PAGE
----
gimmethatbook

Reviews of what you should be reading next.

Month: December 2018

The Atlas of Disease by Sandra Hempel

 

Behind every disease is a story, a complex narrative woven of multiple threads, from the natural history of the disease, to the tale of its discovery and its place in history.
But what is vital in all of this is how the disease spreads and develops. In The Atlas of Disease, Sandra Hempel reveals how maps have uncovered insightful information about the history of disease, from the seventeenth century plague maps that revealed the radical idea that diseases might be carried and spread by humans, to cholera maps in the 1800s showing the disease was carried by water, right up to the AIDs epidemic in the 1980s and the recent Ebola outbreak.

Crucially, The Atlas of Disease will also explore how cartographic techniques have been used to combat epidemics by revealing previously hidden patterns. These discoveries have changed the course of history, affected human evolution, stimulated advances in medicine and shaped the course of countless lives.

Thanks to NetGalley for granting my wish to access this ARC! For anyone who is interested in the history of disease, this book is a dream come true. The author delves into each disease with a thoughtful manner and straightforward way, using maps of the world to show the spread of each illness. These maps add a new dimension of understanding to the text, and underscore how devastating the spread of disease can be. The trail of germs is traced across the continents for each disease, adding a quiet horror to the author’s words.  This alone makes the book worth buying – no other book I’ve read with this subject has illustrations quite like this. Interspersed in the chapters are other bits of artwork, either paintings of people suffering or government posters warning townfolk of the ravages of the flu, yellow fever, measles, and the like. THE ATLAS OF DISEASE stands out head and shoulders among other novels in this genre.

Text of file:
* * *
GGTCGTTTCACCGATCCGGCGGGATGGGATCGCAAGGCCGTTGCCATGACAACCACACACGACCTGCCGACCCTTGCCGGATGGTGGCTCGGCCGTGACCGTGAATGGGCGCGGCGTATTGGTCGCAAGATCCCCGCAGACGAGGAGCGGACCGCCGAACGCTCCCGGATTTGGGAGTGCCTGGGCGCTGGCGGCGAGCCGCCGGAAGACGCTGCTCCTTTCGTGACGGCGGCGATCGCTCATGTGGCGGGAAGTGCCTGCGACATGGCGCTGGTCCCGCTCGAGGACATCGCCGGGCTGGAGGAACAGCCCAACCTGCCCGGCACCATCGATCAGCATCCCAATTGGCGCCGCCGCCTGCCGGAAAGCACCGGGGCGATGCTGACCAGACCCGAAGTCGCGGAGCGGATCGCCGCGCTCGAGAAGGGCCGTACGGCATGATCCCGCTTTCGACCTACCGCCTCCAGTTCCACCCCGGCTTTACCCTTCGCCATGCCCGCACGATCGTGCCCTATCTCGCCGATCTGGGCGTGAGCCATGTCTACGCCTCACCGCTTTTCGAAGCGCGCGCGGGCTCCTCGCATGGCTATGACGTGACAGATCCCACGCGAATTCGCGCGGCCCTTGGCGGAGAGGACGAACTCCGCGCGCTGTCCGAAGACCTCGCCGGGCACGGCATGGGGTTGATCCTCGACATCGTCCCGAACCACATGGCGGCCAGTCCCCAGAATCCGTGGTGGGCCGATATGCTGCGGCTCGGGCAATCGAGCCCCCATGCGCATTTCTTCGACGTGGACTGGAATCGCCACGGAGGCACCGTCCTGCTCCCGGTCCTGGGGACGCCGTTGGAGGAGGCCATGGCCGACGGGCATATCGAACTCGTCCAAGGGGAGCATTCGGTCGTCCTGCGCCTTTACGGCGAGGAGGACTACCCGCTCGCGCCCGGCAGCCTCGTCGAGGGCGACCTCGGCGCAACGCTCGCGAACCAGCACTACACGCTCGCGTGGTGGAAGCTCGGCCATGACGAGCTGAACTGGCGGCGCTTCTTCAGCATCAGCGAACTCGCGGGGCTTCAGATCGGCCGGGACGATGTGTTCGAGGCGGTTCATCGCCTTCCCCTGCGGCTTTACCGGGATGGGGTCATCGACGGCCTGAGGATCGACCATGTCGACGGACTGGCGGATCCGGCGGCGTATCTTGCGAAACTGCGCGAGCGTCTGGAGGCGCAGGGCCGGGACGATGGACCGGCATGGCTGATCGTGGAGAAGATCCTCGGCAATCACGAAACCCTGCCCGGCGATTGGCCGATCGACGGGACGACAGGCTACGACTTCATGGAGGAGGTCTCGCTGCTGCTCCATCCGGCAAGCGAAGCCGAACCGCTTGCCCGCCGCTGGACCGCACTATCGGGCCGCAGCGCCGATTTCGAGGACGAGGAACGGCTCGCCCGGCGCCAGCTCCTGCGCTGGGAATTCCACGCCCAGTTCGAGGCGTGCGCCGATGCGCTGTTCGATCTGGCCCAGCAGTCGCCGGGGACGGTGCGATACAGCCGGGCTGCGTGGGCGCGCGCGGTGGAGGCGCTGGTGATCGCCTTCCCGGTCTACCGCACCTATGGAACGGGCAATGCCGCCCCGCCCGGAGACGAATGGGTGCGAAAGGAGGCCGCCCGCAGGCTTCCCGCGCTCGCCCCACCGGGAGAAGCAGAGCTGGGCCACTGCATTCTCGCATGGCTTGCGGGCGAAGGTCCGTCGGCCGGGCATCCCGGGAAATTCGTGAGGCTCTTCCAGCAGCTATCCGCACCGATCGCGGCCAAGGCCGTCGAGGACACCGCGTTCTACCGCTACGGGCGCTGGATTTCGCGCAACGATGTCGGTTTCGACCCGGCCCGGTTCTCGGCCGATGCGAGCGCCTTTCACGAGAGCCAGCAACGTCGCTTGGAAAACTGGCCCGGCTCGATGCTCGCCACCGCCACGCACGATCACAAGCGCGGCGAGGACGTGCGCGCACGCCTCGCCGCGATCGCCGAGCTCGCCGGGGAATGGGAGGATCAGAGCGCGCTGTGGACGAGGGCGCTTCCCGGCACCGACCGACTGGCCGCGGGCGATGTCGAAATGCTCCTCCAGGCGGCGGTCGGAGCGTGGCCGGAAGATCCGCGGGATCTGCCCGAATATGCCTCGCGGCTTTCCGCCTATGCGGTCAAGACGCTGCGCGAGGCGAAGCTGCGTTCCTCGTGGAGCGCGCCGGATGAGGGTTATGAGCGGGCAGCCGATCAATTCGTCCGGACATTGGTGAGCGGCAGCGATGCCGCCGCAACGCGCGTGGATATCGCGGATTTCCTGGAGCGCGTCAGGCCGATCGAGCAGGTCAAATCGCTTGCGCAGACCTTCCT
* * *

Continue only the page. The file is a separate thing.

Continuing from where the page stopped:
There are 4 sections to the book: airborne, waterborne, insects and animals, and human to human. Each chapter in the section then outlines a disease, from AIDS to Zika. The opening page has the disease name, the causal agent, transmission, symptoms, incidence and deaths, prevalence, prevention, treatment, and global strategy. For example, diptheria’s incidence and deaths statement lets us know that the germ causes around 5,000 cases per year worldwide, with 5-10% cases being fatal. The global strategy notes that there are childhood vaccination programs, but the World Health Organization (WHO) describes it as a “forgotten” disease. On the opposite page there is a painting by Francisco de Goya showing a man holding a child on his lap, supporting his head with his left hand while he probes the child’s mouth with his right. The work is entitled El Lazarillo de Tormes or El Garrotillo (“Diptheria”). When you turn the page you see illustrations of how the illness attacks the lining of the throat, causing the victim to strangle and suffocate.